Ignoring the Real War. Fighting the War of the Words
The official war of words is on. Former Vice President Dick Cheney fired the first shot when he accused President Barack Obama of “dithering” while America’s armed forces wait for his decision on sending more troops to Afghanistan. The President’s Press Secretary didn’t waste any time responding. He accused Cheney of not paying attention to Afghanistan when he was in the White House.
Since then, pundits on both sides of the issue have joined in.
Obama backers say the President is being thoughtful and thorough.
Obama detractors say he is showing he’s indecisive and can’t govern.
But the truth is something else entirely.
The truth isn’t about Obama watching and weighing events in Afghanistan. The truth is, his administration is more closely watching and weighing political events right here at home. The truth in the Afghanistan presidential decision delay comes down to one word: politics.
It’s been nearly a year since President Obama was handed an in-depth report on Afghanistan by the Bush transition team, including recommendations on how to handle the war. In March, President Obama met with General Stanley McChrystal — the man he put in charge in Afghanistan — and declared that Afghanistan was the good war and one America would win with the extra troops he was sending there.
But after that announcement he didn’t meet with General McCrystal again, didn’t even talk with him by phone, didn’t answer his requests for more troops for a surge to win the war. It wasn’t until months later, after a report on CBS’s “Sixty Minutes” — where McChrystal admitted he had only met with the President once – that the President scheduled another meeting.
Meanwhile, the Commander of NATO forces, General David McKiernan has underscored the need for more troops or risk failure in Afghanistan. Defense Secretary Robert Gates has urged the President to make a decision.
But to date there is still no answer from Obama about what he will do.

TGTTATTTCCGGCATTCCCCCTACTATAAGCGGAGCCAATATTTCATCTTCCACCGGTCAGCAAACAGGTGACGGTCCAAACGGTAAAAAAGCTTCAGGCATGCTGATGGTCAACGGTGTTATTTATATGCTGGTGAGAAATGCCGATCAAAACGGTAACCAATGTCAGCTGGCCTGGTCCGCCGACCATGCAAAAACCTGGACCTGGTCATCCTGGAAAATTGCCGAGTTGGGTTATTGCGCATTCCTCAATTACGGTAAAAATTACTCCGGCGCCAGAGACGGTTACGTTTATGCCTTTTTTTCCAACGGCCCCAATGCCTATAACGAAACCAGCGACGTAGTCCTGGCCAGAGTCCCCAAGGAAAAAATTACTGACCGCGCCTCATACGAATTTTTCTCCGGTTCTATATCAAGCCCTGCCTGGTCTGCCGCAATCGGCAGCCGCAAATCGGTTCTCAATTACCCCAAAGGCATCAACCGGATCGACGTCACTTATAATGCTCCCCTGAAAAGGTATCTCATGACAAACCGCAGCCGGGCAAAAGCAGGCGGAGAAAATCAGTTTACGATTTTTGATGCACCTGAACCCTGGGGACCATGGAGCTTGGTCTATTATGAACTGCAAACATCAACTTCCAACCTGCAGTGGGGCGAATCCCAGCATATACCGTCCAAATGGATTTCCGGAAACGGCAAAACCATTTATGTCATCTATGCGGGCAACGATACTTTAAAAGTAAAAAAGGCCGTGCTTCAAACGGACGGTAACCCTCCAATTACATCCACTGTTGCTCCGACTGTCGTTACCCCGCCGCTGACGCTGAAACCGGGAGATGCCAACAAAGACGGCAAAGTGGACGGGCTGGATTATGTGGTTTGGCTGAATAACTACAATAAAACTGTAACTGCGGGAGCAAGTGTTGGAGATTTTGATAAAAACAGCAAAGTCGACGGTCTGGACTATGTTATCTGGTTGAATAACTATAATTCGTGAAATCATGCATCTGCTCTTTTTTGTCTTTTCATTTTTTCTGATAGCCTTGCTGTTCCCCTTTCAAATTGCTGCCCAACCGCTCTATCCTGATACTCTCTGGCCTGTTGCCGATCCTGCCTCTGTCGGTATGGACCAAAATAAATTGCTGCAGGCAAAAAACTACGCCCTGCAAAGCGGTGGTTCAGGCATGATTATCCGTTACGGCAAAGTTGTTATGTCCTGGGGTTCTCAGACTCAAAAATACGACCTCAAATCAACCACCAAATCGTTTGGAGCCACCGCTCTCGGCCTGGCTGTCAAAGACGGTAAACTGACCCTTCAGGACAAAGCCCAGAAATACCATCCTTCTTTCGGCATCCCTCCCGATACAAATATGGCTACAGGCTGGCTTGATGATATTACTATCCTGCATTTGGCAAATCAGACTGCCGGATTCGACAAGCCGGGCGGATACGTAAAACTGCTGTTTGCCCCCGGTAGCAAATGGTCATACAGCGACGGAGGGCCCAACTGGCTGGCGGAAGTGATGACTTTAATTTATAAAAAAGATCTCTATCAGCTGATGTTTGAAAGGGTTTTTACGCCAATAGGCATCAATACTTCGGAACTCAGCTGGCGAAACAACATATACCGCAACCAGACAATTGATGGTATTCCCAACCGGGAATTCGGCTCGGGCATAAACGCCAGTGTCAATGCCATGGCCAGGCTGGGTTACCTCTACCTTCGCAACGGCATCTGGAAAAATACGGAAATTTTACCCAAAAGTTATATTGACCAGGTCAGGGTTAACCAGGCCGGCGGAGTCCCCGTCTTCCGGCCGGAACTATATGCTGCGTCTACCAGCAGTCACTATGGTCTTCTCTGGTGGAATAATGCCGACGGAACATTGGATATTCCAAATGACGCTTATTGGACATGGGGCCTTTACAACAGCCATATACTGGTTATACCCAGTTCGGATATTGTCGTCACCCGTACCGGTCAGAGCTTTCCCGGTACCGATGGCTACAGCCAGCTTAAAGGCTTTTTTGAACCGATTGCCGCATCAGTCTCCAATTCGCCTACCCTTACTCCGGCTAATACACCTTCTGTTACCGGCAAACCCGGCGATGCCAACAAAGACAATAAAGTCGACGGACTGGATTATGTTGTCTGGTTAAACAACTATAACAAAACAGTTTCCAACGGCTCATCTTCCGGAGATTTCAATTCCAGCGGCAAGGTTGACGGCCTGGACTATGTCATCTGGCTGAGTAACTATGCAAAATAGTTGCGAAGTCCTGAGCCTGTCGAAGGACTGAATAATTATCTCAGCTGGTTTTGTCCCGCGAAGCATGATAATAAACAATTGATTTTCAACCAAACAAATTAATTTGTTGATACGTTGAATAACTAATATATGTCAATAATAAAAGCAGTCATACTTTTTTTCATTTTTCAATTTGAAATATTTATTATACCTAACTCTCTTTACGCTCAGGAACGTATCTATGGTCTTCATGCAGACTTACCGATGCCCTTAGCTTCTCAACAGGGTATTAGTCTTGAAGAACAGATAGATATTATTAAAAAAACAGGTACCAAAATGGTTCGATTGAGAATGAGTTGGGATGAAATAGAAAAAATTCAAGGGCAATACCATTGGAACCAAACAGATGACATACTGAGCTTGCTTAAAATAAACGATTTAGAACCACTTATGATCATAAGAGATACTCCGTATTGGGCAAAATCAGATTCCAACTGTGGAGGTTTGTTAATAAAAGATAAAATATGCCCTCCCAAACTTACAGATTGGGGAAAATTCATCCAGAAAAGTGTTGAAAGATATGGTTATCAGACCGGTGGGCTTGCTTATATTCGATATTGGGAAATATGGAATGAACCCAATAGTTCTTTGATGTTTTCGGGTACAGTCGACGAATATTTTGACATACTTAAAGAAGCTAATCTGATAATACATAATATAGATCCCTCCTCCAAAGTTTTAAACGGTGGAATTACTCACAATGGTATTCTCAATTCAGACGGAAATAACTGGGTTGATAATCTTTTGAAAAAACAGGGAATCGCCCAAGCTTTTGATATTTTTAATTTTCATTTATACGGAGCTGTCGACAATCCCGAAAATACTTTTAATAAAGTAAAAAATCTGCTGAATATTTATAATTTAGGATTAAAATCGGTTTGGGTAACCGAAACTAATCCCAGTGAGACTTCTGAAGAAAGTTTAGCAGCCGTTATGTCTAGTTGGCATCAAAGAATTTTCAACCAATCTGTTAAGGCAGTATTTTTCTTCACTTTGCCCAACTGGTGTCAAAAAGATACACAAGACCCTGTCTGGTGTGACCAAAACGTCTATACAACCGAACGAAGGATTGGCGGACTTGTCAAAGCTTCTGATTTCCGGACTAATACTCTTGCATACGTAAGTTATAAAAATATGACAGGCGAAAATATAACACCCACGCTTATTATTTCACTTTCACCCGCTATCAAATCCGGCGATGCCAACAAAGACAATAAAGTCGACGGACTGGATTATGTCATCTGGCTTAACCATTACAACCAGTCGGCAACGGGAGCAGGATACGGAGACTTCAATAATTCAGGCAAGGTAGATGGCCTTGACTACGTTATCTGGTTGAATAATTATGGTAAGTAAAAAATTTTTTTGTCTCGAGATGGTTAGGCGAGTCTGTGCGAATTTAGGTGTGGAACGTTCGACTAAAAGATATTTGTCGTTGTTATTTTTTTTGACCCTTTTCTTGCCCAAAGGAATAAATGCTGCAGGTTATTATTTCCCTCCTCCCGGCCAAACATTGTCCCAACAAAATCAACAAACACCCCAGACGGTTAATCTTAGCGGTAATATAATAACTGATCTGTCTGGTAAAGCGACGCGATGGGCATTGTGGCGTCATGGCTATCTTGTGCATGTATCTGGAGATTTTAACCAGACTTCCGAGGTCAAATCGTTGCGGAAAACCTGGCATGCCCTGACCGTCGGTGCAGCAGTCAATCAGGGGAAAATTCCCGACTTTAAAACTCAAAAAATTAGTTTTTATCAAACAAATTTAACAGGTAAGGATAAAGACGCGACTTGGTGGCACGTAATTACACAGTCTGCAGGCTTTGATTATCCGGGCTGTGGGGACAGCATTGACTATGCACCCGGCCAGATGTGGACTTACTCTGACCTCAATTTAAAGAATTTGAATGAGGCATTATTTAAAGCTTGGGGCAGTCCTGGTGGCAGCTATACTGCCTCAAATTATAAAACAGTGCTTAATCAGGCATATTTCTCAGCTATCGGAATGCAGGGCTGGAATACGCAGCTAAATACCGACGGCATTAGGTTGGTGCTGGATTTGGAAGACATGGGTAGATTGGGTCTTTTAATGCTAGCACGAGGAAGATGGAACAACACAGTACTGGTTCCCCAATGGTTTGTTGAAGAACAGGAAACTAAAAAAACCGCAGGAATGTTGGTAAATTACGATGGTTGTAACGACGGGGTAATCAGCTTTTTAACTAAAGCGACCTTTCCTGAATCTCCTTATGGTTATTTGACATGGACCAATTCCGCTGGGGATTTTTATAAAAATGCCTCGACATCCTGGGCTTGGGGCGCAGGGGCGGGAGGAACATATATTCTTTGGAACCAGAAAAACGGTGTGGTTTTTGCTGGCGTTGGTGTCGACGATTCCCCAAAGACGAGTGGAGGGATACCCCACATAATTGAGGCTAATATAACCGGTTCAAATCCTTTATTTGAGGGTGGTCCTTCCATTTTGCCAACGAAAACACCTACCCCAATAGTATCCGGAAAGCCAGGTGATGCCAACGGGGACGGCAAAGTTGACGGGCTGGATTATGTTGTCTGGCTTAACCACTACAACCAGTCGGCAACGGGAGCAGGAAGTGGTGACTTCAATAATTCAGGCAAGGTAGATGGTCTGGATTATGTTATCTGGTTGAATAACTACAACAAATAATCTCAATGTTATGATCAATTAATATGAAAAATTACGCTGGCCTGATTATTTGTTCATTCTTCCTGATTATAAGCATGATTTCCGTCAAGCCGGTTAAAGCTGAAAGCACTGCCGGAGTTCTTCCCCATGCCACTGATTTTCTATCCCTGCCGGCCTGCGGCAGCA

It’s not due to the President’s thoughtfulness, or thoroughness, or indecisiveness. It’s the President’s politics. He sees his poll numbers falling and doesn’t want to anger his far left support by sending more troops overseas. He sees two democratic Governors in trouble and doesn’t want to do anything that will cost them their upcoming elections. To wit, he’s gone to New Jersey to campaign for Governor Jon Corzine. And it’s clear he’s trying to help Craig Deeds who’s in trouble in Virginia, the swing state that was key to Obama’s 2008 victory. If he can stall through those gubernatorial elections – and claim the delay is because he is studying the politics in Afghanistan – his candidates may have a better chance.
But mixing politics with international affairs is dangerous.
Watching the American President delay a decision on what to do in Afghanistan – send more troops or pull out – doesn’t make NATO want to send more troops in, it emboldens the enemy in Afghanistan and Pakistan and – worse – it leaves our military waiting in harms way. There are nuclear weapons on the Pakistan border, the Taliban forces are gathering in Waziristan, vowing to kill Americans, and headed by a leader who was turned loose from Gitmo – as one of the less dangerous prisoners held there.
President Obama was given a full military review close to a year ago. Eight months ago he announced that Afghanistan was the right war to fight and we would fight it. These are the facts and the facts are the message to the world.
Yet the only message to the world from this White House is coming from the President’s Press Secretary, his Chief of Staff and his Special Advisors. It is pure and simply political: Afghanistan? Wait until after the Gubernatorial results are in.
Mary Laney is a regular columnist for the Chicago Daily Observer